Adolescent Spinal Fusion: 5 Findings on VTE Complication

Written by  Laura Dyrda

A group of spine surgeon researchers examined trends for thromboembolic complications in children who underwent spinal fusion and published their results in Spine.

 The data was gathered from the Nationwide Inpatient Sample database from 2001 to 2010 and includes children 18 years old or younger. Here are five findings from the study:

1. VTE incidence among children varied from 9.6 to 38.4 events per 10,000 spinal fusions depending on the year. The average over the nine-year period was 21 events per 10,000 spinal fusions. A study published in the Journal of Bone and Joint Surgery found older patients in their 50s were more likely than younger patients to develop VTE after spinal fusion, and men were more likely than women to develop VTE. Additional factors associated with VTE included:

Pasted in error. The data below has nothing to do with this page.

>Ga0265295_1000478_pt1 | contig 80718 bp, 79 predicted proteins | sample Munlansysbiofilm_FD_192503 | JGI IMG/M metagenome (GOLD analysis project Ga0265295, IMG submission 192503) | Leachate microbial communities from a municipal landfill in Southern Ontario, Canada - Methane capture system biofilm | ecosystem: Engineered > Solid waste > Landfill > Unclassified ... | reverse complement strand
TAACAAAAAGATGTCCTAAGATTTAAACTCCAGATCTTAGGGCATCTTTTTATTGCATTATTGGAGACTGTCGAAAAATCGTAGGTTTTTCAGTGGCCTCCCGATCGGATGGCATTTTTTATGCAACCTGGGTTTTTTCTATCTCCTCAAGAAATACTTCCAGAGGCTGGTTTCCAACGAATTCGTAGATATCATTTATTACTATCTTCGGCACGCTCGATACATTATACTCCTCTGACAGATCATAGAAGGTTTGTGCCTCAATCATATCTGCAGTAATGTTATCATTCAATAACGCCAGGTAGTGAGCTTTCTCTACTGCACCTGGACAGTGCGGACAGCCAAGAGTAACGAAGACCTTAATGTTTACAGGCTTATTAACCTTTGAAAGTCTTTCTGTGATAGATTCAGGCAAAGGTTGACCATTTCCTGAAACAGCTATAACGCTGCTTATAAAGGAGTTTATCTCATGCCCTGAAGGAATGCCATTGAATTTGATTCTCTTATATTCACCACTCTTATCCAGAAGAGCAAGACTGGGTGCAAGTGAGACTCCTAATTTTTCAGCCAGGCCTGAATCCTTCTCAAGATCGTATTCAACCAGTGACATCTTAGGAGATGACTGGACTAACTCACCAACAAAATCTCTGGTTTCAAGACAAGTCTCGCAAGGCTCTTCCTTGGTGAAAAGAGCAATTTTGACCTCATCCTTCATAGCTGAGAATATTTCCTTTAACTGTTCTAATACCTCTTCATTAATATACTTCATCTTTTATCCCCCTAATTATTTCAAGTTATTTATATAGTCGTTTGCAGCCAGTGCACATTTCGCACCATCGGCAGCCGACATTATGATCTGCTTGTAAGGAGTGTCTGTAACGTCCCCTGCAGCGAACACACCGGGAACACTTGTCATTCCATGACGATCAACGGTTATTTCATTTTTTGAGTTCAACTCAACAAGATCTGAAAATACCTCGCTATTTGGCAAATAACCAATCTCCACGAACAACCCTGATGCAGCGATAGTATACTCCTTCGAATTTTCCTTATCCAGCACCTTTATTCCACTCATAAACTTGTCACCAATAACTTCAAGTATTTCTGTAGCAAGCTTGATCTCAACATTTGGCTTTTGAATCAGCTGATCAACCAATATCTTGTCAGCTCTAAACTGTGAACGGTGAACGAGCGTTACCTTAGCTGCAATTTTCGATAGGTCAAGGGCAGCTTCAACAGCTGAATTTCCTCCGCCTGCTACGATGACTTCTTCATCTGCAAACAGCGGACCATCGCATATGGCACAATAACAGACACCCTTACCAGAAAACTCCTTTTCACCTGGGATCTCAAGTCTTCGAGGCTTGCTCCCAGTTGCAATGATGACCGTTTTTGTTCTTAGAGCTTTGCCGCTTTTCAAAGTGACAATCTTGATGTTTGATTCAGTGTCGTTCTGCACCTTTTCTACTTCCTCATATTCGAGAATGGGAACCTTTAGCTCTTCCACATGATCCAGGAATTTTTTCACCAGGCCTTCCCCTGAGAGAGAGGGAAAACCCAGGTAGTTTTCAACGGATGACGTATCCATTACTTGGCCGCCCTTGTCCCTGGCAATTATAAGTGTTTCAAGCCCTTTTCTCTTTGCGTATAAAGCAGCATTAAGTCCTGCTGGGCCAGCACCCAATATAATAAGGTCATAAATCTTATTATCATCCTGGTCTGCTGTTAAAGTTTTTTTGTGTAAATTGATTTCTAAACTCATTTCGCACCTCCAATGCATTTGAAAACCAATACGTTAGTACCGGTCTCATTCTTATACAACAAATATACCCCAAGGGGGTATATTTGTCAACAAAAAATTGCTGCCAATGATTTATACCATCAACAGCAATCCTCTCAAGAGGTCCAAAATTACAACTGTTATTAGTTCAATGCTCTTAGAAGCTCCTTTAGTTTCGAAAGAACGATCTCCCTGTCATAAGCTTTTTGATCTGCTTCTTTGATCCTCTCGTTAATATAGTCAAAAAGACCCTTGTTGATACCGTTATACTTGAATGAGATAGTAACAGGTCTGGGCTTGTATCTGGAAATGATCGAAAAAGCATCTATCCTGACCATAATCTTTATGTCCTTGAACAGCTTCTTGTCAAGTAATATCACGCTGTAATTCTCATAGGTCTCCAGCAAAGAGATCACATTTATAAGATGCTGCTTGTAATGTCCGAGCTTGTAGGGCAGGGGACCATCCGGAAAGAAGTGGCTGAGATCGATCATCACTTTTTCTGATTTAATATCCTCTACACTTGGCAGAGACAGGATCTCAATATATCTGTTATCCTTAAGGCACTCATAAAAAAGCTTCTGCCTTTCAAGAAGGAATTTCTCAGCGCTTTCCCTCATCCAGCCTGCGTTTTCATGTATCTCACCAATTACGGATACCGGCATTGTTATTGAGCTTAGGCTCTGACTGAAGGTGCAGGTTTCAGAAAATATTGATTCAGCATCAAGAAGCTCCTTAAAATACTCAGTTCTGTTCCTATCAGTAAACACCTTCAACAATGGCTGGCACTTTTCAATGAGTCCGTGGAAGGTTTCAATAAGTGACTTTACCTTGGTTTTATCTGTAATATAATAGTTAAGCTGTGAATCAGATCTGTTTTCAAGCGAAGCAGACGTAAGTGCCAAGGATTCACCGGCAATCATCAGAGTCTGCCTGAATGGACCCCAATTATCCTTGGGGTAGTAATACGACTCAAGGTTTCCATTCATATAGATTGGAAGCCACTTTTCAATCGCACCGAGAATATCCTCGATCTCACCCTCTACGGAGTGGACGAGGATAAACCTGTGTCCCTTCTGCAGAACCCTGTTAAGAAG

•    White race

•    Longer hospital stays
•    Comorbidities
•    Multiple procedures done during hospitalization

2. The incidence of PE varied from zero to six events per 10,000 spinal fusions. The average was two events per 10,000 spinal fusions.




Josh Sandberg

Josh Sandberg is the President of Ortho Sales Partners and Partner for The De Angelis Group. He also serves as Co-Founder and Editor of OrthoSpineNews.

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